Strong growth in renewables is a ‘no regrets’ option


 “This is a very important and useful signal that the EU is taking the need for truly long-term predictable frameworks for renewable energy seriously. Emission trading is not the solution to everything,” says Frederic Hauge, president of The Bellona Foundation.

The Commission will start its consultation for the post-2020 renewable energy policies in the first half of 2013, to allow for adoption of legislation by the EU under the current Commission.

Commissioner Oettinger emphasised the necessity of a harmonised European internal energy market with long-term stability to drive renewable energy investments. The Communication hints about a promising future for renewable energy policies in Europe, but shies away from suggesting concrete measures.

A strong growth in renewable energy is described by Oettinger as a ‘no regrets’ option and today’s challenge is to ensure that growth continues after 2020. Investors need long-term certainty, and the Commission’s initial plan of presenting post-2020 targets by 2018 will not be sufficient. That is why they are starting the work on milestones for 2030 already today.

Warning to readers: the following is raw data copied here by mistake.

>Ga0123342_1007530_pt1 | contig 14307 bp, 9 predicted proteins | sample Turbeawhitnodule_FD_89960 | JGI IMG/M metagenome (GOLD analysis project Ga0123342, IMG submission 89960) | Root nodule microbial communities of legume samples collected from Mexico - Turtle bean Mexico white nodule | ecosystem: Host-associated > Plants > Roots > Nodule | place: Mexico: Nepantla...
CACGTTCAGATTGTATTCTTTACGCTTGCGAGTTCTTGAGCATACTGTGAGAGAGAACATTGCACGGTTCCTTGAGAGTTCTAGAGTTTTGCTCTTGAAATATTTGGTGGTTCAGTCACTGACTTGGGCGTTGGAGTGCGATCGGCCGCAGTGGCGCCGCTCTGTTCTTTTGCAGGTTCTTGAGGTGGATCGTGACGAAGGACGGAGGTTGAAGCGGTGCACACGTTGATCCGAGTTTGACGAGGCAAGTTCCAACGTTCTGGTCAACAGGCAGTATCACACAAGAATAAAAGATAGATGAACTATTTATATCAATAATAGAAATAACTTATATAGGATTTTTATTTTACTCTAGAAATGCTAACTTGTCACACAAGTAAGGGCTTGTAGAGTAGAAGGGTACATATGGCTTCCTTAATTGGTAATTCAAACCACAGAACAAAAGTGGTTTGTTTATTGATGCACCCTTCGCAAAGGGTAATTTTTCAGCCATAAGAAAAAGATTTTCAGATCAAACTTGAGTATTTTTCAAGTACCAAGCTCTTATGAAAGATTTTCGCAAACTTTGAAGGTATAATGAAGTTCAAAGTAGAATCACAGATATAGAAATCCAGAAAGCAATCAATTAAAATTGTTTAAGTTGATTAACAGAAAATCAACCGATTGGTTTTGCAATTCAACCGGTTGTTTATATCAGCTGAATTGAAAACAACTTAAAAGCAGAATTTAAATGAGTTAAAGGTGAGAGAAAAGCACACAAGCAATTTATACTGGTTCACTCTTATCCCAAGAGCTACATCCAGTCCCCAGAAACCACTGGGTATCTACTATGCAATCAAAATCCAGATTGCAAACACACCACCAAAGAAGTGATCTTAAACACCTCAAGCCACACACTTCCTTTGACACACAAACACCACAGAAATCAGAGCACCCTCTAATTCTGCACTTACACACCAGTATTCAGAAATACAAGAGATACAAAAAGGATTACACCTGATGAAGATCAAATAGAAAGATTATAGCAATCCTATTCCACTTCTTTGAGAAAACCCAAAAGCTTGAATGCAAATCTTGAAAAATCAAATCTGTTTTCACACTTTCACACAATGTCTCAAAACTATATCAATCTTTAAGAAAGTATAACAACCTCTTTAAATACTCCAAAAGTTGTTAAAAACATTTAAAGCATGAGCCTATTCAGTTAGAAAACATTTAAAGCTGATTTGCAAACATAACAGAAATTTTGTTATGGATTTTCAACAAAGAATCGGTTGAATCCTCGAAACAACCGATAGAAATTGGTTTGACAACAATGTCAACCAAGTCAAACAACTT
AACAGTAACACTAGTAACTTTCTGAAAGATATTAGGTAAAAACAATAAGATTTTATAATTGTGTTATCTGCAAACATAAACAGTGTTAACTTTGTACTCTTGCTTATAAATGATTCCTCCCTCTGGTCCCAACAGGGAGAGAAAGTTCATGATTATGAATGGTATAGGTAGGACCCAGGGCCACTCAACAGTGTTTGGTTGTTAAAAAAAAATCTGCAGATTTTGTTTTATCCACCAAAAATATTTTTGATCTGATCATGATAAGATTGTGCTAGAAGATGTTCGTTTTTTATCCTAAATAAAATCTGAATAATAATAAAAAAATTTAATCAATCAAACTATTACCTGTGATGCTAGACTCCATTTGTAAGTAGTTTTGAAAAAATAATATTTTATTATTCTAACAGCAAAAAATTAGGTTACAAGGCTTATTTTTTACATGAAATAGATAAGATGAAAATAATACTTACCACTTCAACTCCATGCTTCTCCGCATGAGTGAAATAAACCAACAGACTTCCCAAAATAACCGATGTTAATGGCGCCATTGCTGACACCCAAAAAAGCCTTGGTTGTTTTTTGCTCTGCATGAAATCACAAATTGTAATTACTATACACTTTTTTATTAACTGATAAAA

Three options are considered to achieve the continued growth: decarbonisation without specific renewable energy targets, relying on the carbon market and a revised ETS; the continuation of the 2020 regime, with binding targets for energy efficiency, renewable energy and emissions reductions; or an enhanced, harmonised management of the whole energy sector with an EU renewable energy target. Commissioner Oettinger expressed his personal support for a renewable energy target by 2030, claiming that only CO2 targets are insufficient.

To fully complete the internal energy market, energy policies in Member States need to be more harmonised than they are today. Through the Communication, the Commission commits to preparing guidance on best practice national support schemes and subsidies for renewables in order to achieve that harmonisation and avoid fragmentation to the internal energy market.

Trade of renewable energy will be income increasingly important, not only within the Union but also in neighbouring states. The potential for establishing an EU-Southern Mediterranean Energy Community which could ease cooperation with Northern African neighbours.